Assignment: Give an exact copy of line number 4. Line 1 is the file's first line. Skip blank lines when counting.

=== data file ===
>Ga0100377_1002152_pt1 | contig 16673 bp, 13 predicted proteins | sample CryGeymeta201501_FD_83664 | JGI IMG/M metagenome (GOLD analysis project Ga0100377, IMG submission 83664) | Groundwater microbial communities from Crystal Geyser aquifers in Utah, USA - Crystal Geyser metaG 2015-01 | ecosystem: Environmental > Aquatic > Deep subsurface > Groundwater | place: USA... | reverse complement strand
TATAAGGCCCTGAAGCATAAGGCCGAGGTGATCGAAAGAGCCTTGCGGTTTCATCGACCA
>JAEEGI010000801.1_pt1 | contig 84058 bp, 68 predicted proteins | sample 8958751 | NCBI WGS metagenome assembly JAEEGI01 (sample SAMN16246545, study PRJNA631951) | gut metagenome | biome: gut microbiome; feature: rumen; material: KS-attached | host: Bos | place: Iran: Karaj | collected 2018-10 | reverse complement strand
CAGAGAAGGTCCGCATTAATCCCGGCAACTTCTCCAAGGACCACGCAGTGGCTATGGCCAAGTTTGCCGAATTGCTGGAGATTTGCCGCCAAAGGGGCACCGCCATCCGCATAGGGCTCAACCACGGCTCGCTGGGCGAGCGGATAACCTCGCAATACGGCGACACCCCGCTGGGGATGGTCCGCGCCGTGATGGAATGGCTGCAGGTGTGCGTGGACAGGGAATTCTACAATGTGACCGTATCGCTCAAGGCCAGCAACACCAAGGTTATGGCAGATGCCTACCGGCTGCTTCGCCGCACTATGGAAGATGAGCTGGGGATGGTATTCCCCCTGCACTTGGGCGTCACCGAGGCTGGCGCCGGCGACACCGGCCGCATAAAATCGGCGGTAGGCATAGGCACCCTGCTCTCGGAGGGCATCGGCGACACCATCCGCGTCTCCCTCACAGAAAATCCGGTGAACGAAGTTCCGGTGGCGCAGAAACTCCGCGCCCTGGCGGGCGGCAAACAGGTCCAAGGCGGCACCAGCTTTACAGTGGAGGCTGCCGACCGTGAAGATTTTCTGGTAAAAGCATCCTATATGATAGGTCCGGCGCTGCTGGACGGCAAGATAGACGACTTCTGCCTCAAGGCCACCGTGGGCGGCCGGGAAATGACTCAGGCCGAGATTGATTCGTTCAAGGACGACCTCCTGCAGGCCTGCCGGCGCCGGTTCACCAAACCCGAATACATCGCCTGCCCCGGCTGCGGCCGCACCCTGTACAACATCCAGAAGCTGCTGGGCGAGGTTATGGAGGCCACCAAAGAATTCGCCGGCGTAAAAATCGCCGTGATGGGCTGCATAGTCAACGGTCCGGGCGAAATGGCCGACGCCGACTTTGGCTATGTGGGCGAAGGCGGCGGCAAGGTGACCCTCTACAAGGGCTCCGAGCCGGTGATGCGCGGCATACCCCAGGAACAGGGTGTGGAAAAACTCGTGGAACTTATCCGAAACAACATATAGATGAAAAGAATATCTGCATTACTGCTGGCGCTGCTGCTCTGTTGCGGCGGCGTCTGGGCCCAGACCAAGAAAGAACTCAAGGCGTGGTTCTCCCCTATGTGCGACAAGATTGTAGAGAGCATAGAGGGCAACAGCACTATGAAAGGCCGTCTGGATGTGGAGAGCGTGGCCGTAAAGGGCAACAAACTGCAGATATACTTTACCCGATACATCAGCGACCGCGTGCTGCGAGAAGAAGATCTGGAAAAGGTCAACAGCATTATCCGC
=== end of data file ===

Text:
CAGAGAAGGTCCGCATTAATCCCGGCAACTTCTCCAAGGACCACGCAGTGGCTATGGCCAAGTTTGCCGAATTGCTGGAGATTTGCCGCCAAAGGGGCACCGCCATCCGCATAGGGCTCAACCACGGCTCGCTGGGCGAGCGGATAACCTCGCAATACGGCGACACCCCGCTGGGGATGGTCCGCGCCGTGATGGAATGGCTGCAGGTGTGCGTGGACAGGGAATTCTACAATGTGACCGTATCGCTCAAGGCCAGCAACACCAAGGTTATGGCAGATGCCTACCGGCTGCTTCGCCGCACTATGGAAGATGAGCTGGGGATGGTATTCCCCCTGCACTTGGGCGTCACCGAGGCTGGCGCCGGCGACACCGGCCGCATAAAATCGGCGGTAGGCATAGGCACCCTGCTCTCGGAGGGCATCGGCGACACCATCCGCGTCTCCCTCACAGAAAATCCGGTGAACGAAGTTCCGGTGGCGCAGAAACTCCGCGCCCTGGCGGGCGGCAAACAGGTCCAAGGCGGCACCAGCTTTACAGTGGAGGCTGCCGACCGTGAAGATTTTCTGGTAAAAGCATCCTATATGATAGGTCCGGCGCTGCTGGACGGCAAGATAGACGACTTCTGCCTCAAGGCCACCGTGGGCGGCCGGGAAATGACTCAGGCCGAGATTGATTCGTTCAAGGACGACCTCCTGCAGGCCTGCCGGCGCCGGTTCACCAAACCCGAATACATCGCCTGCCCCGGCTGCGGCCGCACCCTGTACAACATCCAGAAGCTGCTGGGCGAGGTTATGGAGGCCACCAAAGAATTCGCCGGCGTAAAAATCGCCGTGATGGGCTGCATAGTCAACGGTCCGGGCGAAATGGCCGACGCCGACTTTGGCTATGTGGGCGAAGGCGGCGGCAAGGTGACCCTCTACAAGGGCTCCGAGCCGGTGATGCGCGGCATACCCCAGGAACAGGGTGTGGAAAAACTCGTGGAACTTATCCGAAACAACATATAGATGAAAAGAATATCTGCATTACTGCTGGCGCTGCTGCTCTGTTGCGGCGGCGTCTGGGCCCAGACCAAGAAAGAACTCAAGGCGTGGTTCTCCCCTATGTGCGACAAGATTGTAGAGAGCATAGAGGGCAACAGCACTATGAAAGGCCGTCTGGATGTGGAGAGCGTGGCCGTAAAGGGCAACAAACTGCAGATATACTTTACCCGATACATCAGCGACCGCGTGCTGCGAGAAGAAGATCTGGAAAAGGTCAACAGCATTATCCGC